And psychedelics also have this ability to make you feel connected to the world, to mankind, to the universe. For people that have suffered trauma, they feel so alienated. They feel that the world isn't their world anymore. They don't belong here. That's why maybe so many of them take their own lives because this world is not meant for me. What psychedelics do is they kind of make you feel that you have as much right to be here as the sun and the moon and the trees and the earth and any other person. And that you're part of all of that. So these are not experiences that most of us have or many of us seek through yoga and meditation or being mindful or through spiritual practice or through religion, we're seeking ways of connection. And this can be another one of those tools, particularly for people that are having significant mental health challenges.

Host: 22:37
What would you say this work has taught you about the mind itself?

Dr. Rachel Yehuda: 22:41
That there's way more to it than we're aware of. That the mind is a very big place and stores a lot of our secrets and a lot of information about who we are. I've been very interested in intergenerational trauma. And one of the things that is really true is that psychedelics actually can put you in touch, not only with your own events, but it really makes you reflect on experiences that your parents or ancestors may have also had so that there is this connector between you and the people that came before you. And in my case, certainly my children and people that are coming after me. There's a lot in your mind. There's a lot in your consciousness. And the ability to kind of look at some of that stuff that you don't usually get to see can be a profound privilege, but certainly a meaningful and life-changing experience.

Host: 23:46
Do you have any sense or are you at all willing to speculate about where you might be in a few years? Do you think that this MDMA-assisted psychotherapy could be approved by the FDA or under wider use in a few years?

Dr. Rachel Yehuda: 24:00
Yeah. I mean, look, it's on track to be approved in 2021. That's next year. If all goes well, sometimes things take a little longer than planned and with the pandemic, the FDA probably has a lot of things that it's trying to do right now, but yeah, this is happening in the near future. This is happening and I'm not advocating psychedelic use in psychiatry right now because things are not approved and we haven't done the work. I'm merely explaining to you why I'm so excited about doing it. I mean, what excites me most about the potential use of psychedelics in the future is how to apply it beyond PTSD into other forms of trauma. And I include in this mix, racial trauma and the kind of chronic systemic microaggressions that people have suffered for a long time. Intergenerational traumas and many of those kinds of experiences. And, you know, we're taping this podcast during a global pandemic that is really creating, I think, a very big mental health pandemic. And there's a lot of trauma now in our society. And we just have to make sure that we have the right tools and the right approaches. And when the FDA does approve this for the treatment of PTSD, we want to be able to do the research that will help us understand what other indications that are trauma related. Who could this help? Do you have to have a full blown PTSD? Are there other psychedelics that might also be helpful? Not just MDMA. We want to be armed with the right information so that we can guide the field.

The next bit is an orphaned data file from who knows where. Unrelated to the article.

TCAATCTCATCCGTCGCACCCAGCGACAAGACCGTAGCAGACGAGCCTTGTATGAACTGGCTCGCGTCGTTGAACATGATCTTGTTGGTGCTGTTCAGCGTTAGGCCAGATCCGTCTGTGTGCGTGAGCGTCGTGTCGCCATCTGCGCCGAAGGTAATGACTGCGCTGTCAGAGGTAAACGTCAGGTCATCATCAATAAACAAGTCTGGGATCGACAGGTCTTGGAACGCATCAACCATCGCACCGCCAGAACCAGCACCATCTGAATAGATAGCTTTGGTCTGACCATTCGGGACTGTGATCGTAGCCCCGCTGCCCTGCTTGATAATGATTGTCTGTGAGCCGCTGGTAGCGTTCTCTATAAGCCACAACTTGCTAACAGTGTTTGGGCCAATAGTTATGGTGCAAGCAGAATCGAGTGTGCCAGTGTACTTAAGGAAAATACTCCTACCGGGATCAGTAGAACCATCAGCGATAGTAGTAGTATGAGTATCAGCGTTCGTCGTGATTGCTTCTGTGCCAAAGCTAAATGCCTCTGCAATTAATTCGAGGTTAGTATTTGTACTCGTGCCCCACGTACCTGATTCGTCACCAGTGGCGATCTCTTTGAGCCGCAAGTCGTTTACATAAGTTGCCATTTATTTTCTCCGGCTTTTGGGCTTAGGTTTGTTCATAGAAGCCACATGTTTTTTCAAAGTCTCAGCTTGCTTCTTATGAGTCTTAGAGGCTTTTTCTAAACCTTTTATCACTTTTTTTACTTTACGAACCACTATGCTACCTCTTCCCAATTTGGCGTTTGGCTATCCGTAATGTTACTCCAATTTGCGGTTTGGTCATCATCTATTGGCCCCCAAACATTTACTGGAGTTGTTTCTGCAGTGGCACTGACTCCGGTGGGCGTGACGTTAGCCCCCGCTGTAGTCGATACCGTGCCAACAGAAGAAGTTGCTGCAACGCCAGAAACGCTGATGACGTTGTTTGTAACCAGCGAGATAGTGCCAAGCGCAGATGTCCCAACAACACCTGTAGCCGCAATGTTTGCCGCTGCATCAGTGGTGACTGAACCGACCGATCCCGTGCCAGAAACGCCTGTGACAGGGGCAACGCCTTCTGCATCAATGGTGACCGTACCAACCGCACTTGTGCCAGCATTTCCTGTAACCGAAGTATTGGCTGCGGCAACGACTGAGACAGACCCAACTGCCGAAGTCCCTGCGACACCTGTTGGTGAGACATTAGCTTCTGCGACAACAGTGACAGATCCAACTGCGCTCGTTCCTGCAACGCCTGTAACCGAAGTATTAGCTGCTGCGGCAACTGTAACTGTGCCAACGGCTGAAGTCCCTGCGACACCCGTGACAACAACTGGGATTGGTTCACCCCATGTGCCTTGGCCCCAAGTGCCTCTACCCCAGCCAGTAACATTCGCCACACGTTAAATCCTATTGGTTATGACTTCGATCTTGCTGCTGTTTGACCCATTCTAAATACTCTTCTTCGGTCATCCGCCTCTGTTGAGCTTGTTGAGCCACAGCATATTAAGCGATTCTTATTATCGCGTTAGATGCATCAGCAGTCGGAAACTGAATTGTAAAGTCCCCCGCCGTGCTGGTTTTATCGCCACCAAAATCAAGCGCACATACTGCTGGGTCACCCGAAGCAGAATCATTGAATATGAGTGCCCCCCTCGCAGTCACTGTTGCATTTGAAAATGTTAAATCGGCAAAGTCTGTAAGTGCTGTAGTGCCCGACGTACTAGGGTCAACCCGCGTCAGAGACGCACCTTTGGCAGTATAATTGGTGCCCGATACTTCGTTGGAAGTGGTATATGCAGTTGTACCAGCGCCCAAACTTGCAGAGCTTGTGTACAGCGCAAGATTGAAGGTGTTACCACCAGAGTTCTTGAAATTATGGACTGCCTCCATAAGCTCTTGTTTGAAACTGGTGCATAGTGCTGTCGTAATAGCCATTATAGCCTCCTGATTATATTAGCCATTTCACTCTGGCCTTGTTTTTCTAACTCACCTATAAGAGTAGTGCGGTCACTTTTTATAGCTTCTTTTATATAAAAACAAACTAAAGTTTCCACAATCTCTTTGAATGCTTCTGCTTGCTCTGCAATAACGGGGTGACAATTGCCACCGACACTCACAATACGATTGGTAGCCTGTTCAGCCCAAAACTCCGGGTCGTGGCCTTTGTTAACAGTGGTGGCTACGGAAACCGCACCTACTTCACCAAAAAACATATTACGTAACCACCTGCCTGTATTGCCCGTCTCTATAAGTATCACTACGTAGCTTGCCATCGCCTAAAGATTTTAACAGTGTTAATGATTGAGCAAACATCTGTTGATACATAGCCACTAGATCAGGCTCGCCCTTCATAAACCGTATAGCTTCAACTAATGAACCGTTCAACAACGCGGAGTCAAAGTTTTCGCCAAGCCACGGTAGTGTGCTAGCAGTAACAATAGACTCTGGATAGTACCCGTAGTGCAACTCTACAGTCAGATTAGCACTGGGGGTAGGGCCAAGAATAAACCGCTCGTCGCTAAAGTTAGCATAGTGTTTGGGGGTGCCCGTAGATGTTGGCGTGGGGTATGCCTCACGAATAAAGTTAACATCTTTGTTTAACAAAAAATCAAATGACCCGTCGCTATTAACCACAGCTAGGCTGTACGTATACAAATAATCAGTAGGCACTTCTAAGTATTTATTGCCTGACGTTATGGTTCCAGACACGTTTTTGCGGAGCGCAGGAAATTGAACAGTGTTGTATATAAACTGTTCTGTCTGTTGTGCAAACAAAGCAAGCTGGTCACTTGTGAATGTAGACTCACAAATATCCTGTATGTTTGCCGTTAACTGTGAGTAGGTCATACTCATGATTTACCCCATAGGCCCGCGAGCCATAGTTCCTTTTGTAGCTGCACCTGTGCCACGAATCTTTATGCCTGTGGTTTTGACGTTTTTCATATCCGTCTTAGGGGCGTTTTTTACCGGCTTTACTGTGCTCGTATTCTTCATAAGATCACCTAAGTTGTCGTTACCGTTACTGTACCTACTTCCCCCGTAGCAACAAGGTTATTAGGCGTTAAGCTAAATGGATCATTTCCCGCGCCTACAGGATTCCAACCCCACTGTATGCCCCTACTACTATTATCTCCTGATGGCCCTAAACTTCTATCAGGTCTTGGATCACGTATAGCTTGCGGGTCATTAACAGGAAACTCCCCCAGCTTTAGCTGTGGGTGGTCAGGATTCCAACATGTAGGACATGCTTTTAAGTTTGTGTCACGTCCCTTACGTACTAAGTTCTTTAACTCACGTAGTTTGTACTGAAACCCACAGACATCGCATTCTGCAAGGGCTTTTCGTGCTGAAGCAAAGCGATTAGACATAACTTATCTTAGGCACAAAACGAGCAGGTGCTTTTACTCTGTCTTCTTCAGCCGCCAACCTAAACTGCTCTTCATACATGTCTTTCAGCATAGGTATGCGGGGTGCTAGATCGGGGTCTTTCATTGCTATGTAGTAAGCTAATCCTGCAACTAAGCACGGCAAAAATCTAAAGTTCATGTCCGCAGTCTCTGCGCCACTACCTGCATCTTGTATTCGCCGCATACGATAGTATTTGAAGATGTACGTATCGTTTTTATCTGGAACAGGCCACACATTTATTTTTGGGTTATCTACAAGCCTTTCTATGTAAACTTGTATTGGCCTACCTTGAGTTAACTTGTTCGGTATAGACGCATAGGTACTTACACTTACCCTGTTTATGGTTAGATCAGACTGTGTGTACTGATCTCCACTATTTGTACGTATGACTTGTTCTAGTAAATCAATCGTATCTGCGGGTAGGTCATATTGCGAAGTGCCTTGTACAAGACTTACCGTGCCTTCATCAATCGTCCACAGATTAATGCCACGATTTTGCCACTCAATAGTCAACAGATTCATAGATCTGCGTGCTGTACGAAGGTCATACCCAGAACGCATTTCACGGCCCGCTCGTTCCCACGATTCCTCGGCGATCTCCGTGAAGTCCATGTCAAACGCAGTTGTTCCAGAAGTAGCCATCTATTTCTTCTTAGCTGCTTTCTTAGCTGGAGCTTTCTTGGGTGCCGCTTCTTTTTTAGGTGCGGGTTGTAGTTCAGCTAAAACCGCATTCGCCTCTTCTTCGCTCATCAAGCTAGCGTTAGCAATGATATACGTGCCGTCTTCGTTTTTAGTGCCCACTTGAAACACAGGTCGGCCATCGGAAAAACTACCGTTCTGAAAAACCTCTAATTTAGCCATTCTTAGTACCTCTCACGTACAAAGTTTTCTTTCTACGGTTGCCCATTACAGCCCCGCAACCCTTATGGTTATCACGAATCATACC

Host: 25:56
That's all for this episode of Road to Resilience. Thank you again, Dr. Yehuda for taking the time to talk. If you want to learn more about her work and the work of the Center, check out the links in the show notes. Road to Resilience is a production of the Mount Sinai Health System in New York City. It's made by Katie Ullman, Nicci Cheatham, and me Jon Earle. Lucia Lee is our executive producer. One side note here. This is Katie Ullman's last episode of Road to Resilience. And I just want to take a moment to give her a shout out. She's been with the show since the very beginning two and a half years ago. She is the behind the scenes wizard that makes sure everything happens. She gets guests booked, episodes edited and published, she makes promo videos, she does social media posts. There is literally nothing that Katie Ullman can't do. And if she doesn't know how to do something, she learns how to do it. So, Katie, thank you so much. We're so proud of you and excited for what's next. As always, if you enjoyed this episode, please head over to Apple Podcasts, leave us a five-star rating and a nice review. We really appreciate it. And it helps other people find the show. From all of us at Mount Sinai, we wish you a Happy New Year and resilience in 2021. We'll see you there.